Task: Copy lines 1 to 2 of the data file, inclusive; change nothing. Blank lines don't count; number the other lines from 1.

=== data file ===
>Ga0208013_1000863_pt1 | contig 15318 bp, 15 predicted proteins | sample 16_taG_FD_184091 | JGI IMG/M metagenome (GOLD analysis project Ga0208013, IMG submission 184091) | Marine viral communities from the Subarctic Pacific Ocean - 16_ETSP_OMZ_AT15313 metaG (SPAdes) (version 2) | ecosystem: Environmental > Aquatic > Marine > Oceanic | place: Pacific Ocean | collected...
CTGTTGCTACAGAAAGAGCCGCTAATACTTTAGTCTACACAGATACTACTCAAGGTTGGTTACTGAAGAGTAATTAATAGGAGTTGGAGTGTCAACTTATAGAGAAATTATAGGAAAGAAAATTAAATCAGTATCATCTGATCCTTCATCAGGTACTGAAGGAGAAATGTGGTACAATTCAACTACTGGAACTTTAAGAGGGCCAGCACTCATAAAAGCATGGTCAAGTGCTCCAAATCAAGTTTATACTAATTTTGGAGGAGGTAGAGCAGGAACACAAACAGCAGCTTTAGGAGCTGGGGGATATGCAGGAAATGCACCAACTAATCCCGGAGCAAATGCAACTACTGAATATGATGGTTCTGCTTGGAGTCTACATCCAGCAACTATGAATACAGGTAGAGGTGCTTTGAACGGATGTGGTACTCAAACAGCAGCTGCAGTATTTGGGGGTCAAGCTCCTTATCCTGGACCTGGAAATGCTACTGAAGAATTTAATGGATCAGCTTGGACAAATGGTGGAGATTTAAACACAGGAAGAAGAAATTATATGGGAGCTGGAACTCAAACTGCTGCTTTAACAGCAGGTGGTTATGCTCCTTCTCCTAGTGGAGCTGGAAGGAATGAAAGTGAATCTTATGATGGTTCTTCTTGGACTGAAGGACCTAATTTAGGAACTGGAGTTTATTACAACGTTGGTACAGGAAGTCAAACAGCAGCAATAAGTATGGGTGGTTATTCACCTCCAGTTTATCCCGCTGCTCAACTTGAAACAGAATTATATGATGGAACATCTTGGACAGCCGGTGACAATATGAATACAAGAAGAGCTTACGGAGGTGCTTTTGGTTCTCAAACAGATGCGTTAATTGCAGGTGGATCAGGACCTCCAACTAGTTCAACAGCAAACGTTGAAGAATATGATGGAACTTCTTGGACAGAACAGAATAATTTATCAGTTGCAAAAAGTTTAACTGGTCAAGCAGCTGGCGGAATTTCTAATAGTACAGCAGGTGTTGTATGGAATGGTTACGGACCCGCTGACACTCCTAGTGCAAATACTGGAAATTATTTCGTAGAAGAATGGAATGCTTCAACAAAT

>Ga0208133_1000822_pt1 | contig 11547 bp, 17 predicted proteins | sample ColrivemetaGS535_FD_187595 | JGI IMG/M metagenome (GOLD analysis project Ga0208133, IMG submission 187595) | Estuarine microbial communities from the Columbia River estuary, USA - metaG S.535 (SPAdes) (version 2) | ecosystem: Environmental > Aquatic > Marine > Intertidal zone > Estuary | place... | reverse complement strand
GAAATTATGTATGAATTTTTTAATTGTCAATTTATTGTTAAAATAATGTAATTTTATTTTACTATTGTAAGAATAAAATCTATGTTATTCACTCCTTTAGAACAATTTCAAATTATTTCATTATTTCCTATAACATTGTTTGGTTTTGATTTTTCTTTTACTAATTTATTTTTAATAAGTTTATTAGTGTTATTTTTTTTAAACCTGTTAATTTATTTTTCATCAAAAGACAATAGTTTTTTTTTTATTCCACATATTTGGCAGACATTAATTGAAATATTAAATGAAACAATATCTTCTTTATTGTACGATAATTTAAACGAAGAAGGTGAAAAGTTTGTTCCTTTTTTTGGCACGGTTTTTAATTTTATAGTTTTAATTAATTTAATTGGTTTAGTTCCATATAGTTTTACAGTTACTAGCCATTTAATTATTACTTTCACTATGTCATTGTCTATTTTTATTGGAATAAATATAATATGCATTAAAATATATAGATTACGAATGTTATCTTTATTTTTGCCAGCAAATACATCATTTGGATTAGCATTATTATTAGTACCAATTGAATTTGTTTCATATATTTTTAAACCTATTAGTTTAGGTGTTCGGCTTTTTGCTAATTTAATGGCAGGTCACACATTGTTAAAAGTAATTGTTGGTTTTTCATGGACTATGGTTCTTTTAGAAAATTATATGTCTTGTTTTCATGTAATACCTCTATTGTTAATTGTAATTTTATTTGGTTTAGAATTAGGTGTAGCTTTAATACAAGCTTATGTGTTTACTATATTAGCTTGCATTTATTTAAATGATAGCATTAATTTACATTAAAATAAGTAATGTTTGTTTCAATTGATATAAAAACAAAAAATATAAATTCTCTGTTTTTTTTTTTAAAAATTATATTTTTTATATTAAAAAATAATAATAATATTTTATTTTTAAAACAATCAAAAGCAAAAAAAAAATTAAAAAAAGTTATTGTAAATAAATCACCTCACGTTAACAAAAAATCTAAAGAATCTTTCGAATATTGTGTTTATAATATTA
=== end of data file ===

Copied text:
>Ga0208013_1000863_pt1 | contig 15318 bp, 15 predicted proteins | sample 16_taG_FD_184091 | JGI IMG/M metagenome (GOLD analysis project Ga0208013, IMG submission 184091) | Marine viral communities from the Subarctic Pacific Ocean - 16_ETSP_OMZ_AT15313 metaG (SPAdes) (version 2) | ecosystem: Environmental > Aquatic > Marine > Oceanic | place: Pacific Ocean | collected...
CTGTTGCTACAGAAAGAGCCGCTAATACTTTAGTCTACACAGATACTACTCAAGGTTGGTTACTGAAGAGTAATTAATAGGAGTTGGAGTGTCAACTTATAGAGAAATTATAGGAAAGAAAATTAAATCAGTATCATCTGATCCTTCATCAGGTACTGAAGGAGAAATGTGGTACAATTCAACTACTGGAACTTTAAGAGGGCCAGCACTCATAAAAGCATGGTCAAGTGCTCCAAATCAAGTTTATACTAATTTTGGAGGAGGTAGAGCAGGAACACAAACAGCAGCTTTAGGAGCTGGGGGATATGCAGGAAATGCACCAACTAATCCCGGAGCAAATGCAACTACTGAATATGATGGTTCTGCTTGGAGTCTACATCCAGCAACTATGAATACAGGTAGAGGTGCTTTGAACGGATGTGGTACTCAAACAGCAGCTGCAGTATTTGGGGGTCAAGCTCCTTATCCTGGACCTGGAAATGCTACTGAAGAATTTAATGGATCAGCTTGGACAAATGGTGGAGATTTAAACACAGGAAGAAGAAATTATATGGGAGCTGGAACTCAAACTGCTGCTTTAACAGCAGGTGGTTATGCTCCTTCTCCTAGTGGAGCTGGAAGGAATGAAAGTGAATCTTATGATGGTTCTTCTTGGACTGAAGGACCTAATTTAGGAACTGGAGTTTATTACAACGTTGGTACAGGAAGTCAAACAGCAGCAATAAGTATGGGTGGTTATTCACCTCCAGTTTATCCCGCTGCTCAACTTGAAACAGAATTATATGATGGAACATCTTGGACAGCCGGTGACAATATGAATACAAGAAGAGCTTACGGAGGTGCTTTTGGTTCTCAAACAGATGCGTTAATTGCAGGTGGATCAGGACCTCCAACTAGTTCAACAGCAAACGTTGAAGAATATGATGGAACTTCTTGGACAGAACAGAATAATTTATCAGTTGCAAAAAGTTTAACTGGTCAAGCAGCTGGCGGAATTTCTAATAGTACAGCAGGTGTTGTATGGAATGGTTACGGACCCGCTGACACTCCTAGTGCAAATACTGGAAATTATTTCGTAGAAGAATGGAATGCTTCAACAAAT